Welcoming the "Other" (DPT)


This course is a place where you can process some of the recent events that broke our hearts, by addressing broken relationships from issues such as social isolation, mental illness/depression, exclusion, victimization and racism. Seek to develop biblical responses in your reading of Scripture, your theology, ministry and your personal transformation. The welcome of the other is foundational in the identity and function of the people of God, and intimately connected with God’s presence, promise and blessing. How do we define welcome? Who do we identify as the other (and who are “we”?)? What practices can we cultivate to welcome the other? The framework of this course will draw on concepts connected with the invitation of radical hospitality combined with the movement towards incarnational actions of becoming the other, crossing boundaries, sojourning and tearing down walls. By sharing our life, experiences and research interests, we will together identify the other, expand and build on the definition and practices of welcome, and populate the category of the other along with input from a select variety of people in the field and on the front lines. During the in-class time, we will concentrate on pooling our resources and building the biblical and theological bases for the praxis of radical hospitality together with incarnational identity and action rooted in the nature of God.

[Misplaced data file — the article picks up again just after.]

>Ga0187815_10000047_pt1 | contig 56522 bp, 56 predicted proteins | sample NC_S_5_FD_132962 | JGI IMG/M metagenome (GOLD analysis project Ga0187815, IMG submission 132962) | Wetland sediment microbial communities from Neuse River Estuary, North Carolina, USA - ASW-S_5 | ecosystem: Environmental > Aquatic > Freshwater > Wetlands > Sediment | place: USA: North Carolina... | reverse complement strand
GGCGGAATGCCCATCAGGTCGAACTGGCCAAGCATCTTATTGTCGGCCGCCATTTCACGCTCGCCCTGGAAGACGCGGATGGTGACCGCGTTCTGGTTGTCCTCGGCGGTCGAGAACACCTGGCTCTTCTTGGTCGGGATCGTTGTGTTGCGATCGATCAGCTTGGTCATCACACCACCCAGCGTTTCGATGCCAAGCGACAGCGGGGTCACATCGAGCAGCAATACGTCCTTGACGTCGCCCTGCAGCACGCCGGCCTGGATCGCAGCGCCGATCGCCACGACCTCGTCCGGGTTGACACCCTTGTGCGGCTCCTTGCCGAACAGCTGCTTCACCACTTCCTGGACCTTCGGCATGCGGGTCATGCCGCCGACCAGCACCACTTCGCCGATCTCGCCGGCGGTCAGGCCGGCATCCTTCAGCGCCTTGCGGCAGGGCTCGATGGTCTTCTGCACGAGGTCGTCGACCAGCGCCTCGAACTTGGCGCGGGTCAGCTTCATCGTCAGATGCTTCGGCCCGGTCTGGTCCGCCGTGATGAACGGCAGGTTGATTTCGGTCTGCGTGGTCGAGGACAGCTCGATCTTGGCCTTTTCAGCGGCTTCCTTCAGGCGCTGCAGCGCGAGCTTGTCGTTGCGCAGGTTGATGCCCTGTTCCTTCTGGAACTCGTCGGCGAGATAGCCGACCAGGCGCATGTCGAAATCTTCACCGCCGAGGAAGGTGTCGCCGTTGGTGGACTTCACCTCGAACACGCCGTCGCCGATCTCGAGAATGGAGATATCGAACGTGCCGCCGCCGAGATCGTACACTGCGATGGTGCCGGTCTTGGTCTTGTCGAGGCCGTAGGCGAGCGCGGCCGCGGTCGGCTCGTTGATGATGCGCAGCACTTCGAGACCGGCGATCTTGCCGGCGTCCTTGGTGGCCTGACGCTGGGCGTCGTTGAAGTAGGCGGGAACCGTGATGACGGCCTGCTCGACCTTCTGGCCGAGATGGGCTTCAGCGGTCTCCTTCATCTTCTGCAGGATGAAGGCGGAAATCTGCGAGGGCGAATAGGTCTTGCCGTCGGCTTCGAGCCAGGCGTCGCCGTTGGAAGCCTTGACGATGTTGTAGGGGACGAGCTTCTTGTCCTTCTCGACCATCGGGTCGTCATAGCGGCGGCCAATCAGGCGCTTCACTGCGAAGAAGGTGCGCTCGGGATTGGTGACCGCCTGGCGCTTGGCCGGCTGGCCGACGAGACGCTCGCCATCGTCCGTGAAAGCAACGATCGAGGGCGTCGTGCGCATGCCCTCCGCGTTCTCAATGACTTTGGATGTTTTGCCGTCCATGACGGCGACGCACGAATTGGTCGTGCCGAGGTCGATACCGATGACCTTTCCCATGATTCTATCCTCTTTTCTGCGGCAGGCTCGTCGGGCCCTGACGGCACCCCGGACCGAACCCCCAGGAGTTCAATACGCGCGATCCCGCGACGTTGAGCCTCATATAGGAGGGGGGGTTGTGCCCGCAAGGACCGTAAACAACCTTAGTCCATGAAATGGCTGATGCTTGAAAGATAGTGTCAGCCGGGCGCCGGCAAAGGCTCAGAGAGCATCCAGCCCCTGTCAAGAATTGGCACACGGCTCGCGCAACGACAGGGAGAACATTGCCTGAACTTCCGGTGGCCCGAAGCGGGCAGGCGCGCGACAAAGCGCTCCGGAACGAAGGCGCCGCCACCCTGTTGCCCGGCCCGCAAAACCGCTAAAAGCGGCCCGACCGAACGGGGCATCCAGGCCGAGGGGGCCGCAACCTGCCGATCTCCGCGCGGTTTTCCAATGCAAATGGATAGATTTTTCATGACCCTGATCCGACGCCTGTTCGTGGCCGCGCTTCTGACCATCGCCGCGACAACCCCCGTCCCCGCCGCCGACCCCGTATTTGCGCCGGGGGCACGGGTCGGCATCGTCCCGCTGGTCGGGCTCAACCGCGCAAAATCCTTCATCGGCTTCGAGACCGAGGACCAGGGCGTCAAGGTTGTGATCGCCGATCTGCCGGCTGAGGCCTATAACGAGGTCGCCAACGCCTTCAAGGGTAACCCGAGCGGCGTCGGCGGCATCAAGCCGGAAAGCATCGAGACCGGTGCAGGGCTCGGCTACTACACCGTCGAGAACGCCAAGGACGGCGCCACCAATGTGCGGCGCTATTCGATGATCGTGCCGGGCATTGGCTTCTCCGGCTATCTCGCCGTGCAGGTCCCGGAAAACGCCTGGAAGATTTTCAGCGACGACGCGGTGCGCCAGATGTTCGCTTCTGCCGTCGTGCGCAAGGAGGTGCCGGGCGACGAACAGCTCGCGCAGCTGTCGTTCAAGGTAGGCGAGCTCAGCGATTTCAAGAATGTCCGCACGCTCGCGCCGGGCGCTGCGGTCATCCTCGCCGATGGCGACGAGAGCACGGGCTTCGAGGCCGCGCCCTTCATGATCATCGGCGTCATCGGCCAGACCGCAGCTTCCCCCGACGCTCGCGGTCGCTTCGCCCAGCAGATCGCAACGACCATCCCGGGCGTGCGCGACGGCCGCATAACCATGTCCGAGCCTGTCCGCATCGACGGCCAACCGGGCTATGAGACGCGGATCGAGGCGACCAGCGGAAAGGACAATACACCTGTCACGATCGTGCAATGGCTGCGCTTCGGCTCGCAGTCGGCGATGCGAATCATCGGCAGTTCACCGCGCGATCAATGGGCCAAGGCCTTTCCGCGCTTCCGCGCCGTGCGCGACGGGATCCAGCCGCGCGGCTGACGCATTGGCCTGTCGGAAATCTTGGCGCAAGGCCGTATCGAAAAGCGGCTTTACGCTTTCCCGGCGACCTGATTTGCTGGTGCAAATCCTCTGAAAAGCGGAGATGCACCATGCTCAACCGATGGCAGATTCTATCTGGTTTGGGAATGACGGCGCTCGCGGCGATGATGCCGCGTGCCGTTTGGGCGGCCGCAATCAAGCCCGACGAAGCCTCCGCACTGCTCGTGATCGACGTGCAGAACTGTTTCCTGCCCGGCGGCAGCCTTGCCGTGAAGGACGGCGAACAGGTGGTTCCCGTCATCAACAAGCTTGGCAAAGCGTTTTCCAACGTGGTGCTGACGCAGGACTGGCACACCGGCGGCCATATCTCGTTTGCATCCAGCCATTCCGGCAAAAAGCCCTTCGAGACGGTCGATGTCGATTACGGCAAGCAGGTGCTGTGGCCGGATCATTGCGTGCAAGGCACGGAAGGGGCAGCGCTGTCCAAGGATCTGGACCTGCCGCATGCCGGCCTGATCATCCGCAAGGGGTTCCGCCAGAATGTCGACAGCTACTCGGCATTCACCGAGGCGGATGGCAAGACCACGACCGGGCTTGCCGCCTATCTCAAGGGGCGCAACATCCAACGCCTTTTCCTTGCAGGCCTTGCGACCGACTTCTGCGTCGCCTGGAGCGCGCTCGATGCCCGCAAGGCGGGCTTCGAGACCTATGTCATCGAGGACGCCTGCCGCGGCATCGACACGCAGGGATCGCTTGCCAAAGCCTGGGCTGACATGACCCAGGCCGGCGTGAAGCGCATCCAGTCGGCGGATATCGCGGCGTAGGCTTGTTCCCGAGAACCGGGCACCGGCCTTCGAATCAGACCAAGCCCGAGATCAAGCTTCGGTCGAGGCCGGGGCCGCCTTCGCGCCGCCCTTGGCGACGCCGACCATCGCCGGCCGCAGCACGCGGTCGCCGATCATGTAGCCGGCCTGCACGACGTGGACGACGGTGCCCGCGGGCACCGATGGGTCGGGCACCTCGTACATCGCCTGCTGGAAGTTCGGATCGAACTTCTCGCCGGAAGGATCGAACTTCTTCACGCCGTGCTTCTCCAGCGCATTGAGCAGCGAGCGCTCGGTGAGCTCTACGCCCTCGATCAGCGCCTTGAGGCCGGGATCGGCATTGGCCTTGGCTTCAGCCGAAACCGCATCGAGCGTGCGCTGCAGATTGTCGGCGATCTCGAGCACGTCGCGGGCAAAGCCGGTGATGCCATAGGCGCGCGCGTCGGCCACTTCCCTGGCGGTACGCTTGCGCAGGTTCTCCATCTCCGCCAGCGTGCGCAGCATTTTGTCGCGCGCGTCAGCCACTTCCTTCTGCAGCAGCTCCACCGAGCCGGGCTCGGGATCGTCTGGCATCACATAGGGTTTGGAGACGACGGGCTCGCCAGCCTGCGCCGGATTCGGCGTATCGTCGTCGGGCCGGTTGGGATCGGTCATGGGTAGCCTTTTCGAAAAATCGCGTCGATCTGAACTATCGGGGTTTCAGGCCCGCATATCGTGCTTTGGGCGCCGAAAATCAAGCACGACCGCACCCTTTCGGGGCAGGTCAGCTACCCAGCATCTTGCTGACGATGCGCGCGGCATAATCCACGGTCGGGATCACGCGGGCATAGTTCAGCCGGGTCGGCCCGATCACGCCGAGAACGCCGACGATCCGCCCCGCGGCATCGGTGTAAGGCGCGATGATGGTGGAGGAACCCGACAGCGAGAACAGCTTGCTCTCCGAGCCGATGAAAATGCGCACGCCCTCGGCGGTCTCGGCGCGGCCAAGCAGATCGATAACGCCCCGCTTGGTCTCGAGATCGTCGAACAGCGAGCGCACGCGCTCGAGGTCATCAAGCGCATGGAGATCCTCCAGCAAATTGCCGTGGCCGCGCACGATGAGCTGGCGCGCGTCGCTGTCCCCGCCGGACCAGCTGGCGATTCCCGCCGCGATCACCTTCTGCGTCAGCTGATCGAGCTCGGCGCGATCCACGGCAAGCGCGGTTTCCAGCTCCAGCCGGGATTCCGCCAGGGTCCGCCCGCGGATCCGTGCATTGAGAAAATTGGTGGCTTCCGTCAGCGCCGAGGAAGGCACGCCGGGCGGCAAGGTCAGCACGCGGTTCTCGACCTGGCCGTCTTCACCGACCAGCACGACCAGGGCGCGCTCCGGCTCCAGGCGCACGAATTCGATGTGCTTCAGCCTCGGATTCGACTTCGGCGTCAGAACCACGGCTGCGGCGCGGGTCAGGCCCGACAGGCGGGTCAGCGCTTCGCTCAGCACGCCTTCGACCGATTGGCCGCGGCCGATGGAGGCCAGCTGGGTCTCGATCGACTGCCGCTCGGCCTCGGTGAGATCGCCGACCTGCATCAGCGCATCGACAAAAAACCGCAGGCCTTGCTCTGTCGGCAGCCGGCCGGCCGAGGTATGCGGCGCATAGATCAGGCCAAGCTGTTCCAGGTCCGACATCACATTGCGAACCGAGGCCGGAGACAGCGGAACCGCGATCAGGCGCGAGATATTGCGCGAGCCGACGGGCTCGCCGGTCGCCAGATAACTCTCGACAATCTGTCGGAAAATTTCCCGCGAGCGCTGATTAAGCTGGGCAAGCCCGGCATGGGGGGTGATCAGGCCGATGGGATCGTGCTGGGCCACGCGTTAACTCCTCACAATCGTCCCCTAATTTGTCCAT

This is a hybrid course in which we combine two in-class sessions with online components: we will use Avenue to Learn as well as other online technologies. We open the semester with an online WebEx session and we will close it with an online WebEx session.


  • Understand how the design of practice-led research intersects and functions in the relationship between one’s identity, life experience, ministry and research interest and specific practices of welcoming the other
  • Possess a strong biblical and theological basis for your practice-led research that can be clearly articulated
  • Extend your understanding of welcome and the other to larger contexts and new possibilities.


  • Awareness of your place, connection and circle of influence
  • Cultivated empathy for the other based on who you are & your past experience
  • Commitment to hospitality and an incarnational ministry consistent with your calling
  • Maturing habits of devotion & self-care that support the demanding nature of the discipline


  • Develop your specialization in terms of the nature and needs of your ministry target group and the practices/disciplines of welcome
  • Present your work, accept critique & function as a resource to others in the course
  • Design practical implementation of appropriate actions
  • Demonstrate practice-led research in writing